Turkey’s lira, the whipping boy of foreign investors three months ago, extended gains against the dollar after the central bank pledged to keep interest rates elevated for most of 2021.
Central bank governor Naci Ağbal, speaking in an interview with Reuters, said it did not seem possible to cut interest rates “for a long time this year”. Ağbal has hiked the benchmark rate to 17 percent from 10.25 percent since taking office in early November.
The lira climbed 0.8 percent to 7.07 per dollar on Friday, taking gains since a record low of 8.58 per dollar on Nov. 6 to 18 percent. The rally in the currency stands in stark contrast to losses of some 30 percent in the first 10 months of last year.
Ağbal’s pledges to keep monetary policy tight are drawing in foreign capital to southeast Europe’s biggest economy. Investors are putting cash to work in lira deposits, bonds and shares, betting that he will succeed in slowing inflation from 15 percent towards a medium-term goal of 5 percent.
“If any new data that we come across indicates a risk of deviating from the medium-term target path in inflation expectations and pricing behaviour, we will tighten further in advance,” Ağbal said in his first interview since his appointment.
Ağbal, 53, a former finance minister, appears undeterred by resistance from the government to higher interest rates. President Recep Tayyip Erdoğan, who sanctioned a splurge in cheap lending by state-run banks last year that stoked inflation and provoked losses for the lira, reiterated his opposition to higher borrowing costs this week.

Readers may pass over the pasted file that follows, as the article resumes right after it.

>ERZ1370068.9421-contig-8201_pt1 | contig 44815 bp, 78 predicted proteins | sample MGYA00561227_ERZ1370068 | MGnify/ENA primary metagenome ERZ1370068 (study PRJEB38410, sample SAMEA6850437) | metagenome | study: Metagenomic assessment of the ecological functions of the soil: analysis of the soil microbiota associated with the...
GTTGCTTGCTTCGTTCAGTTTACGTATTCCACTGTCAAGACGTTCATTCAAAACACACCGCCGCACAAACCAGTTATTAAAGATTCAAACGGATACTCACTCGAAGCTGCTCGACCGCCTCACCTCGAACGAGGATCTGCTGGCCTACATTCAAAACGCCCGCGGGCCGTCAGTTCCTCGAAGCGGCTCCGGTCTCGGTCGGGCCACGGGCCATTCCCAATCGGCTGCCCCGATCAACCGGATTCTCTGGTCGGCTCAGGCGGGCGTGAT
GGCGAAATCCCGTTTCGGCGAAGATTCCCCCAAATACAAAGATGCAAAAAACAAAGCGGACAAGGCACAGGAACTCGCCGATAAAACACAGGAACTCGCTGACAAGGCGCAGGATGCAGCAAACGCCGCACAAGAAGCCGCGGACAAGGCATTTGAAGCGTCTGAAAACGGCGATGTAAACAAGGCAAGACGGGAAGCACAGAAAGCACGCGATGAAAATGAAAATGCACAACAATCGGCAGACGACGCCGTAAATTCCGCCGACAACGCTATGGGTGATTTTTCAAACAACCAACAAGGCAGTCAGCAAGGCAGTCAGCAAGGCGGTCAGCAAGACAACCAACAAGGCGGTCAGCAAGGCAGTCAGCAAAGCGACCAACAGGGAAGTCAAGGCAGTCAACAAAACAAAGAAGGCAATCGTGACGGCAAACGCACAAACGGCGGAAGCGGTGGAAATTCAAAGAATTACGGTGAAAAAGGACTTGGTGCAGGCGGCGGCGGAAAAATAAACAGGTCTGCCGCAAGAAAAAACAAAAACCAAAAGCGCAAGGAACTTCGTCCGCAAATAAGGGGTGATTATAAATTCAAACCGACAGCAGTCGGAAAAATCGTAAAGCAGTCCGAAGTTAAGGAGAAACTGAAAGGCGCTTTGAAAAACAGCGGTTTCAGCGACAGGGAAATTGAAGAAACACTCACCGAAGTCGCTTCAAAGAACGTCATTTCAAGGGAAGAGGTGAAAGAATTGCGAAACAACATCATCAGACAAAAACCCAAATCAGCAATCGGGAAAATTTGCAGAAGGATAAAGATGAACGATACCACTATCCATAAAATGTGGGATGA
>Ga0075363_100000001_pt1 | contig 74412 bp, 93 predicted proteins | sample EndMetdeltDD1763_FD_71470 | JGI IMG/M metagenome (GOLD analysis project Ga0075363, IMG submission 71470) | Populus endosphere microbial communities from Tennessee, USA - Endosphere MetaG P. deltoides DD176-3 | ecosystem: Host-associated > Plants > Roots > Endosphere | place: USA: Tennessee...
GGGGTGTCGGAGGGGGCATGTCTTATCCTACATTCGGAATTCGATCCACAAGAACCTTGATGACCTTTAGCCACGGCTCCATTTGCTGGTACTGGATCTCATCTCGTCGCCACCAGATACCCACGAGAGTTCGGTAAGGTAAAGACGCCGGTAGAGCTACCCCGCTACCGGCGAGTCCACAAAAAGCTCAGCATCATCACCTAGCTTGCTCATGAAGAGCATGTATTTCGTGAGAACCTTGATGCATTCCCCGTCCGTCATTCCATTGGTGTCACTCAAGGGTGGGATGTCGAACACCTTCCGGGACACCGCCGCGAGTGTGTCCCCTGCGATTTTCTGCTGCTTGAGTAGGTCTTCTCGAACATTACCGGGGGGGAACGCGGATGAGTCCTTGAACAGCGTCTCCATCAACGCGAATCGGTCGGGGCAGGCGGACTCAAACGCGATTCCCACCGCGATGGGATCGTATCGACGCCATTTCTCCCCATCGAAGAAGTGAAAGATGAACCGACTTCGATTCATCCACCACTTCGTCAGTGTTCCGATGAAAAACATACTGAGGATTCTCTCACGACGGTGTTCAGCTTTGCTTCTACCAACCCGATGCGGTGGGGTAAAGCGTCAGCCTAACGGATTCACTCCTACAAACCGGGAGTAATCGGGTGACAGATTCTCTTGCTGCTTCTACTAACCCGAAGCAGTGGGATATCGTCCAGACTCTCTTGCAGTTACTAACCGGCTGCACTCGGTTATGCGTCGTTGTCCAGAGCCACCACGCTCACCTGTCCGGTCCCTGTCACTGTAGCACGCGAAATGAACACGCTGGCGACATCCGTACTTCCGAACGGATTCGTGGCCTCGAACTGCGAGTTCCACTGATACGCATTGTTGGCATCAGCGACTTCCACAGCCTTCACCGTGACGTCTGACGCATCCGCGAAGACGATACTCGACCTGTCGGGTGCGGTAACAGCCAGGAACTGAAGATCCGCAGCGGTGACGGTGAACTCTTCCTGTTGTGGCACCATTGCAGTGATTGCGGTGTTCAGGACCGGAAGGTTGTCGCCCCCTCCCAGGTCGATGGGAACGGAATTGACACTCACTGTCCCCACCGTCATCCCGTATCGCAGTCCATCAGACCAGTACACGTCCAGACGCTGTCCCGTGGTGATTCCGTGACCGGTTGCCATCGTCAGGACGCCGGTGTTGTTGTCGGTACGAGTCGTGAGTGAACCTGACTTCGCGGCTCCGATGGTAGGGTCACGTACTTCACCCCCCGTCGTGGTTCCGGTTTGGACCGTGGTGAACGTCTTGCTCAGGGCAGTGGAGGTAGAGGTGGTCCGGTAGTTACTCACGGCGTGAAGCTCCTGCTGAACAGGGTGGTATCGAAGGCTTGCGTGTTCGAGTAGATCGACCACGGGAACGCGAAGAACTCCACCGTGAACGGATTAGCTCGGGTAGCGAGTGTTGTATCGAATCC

Erdoğan said inflation would not slow towards targets without interest rate cuts. He has sacked two central bank chiefs in two years, bringing in Ağbal hours after the lira hits its all-time low.
Ağbal also has foreign policy headwinds to contend with when setting monetary policy. Erdoğan’s government has already locked horns with the incoming administration of U.S. President Joe Biden. This week, the State Department criticised Erdoğan’s handling of student protests in the country, which erupted last month, calling on his government to respect human rights.
Turkey faces possible U.S. economic sanctions for its purchase of S-400 air defence missiles from Russia. In 2018, U.S. sanctions in response to Turkey’s detention of an American pastor helped spark a run on the lira and a deep economic recession.
On Thursday, Turkish Interior Minister Süleyman Soylu accused the United States of supporting a failed military coup in Turkey in 2016, prompting a swift rebuke from the State Department.
Soylu’s accusations were “wholly false” and “inconsistent with Turkey’s status as a NATO ally and strategic partner of the United States”, the State Department said.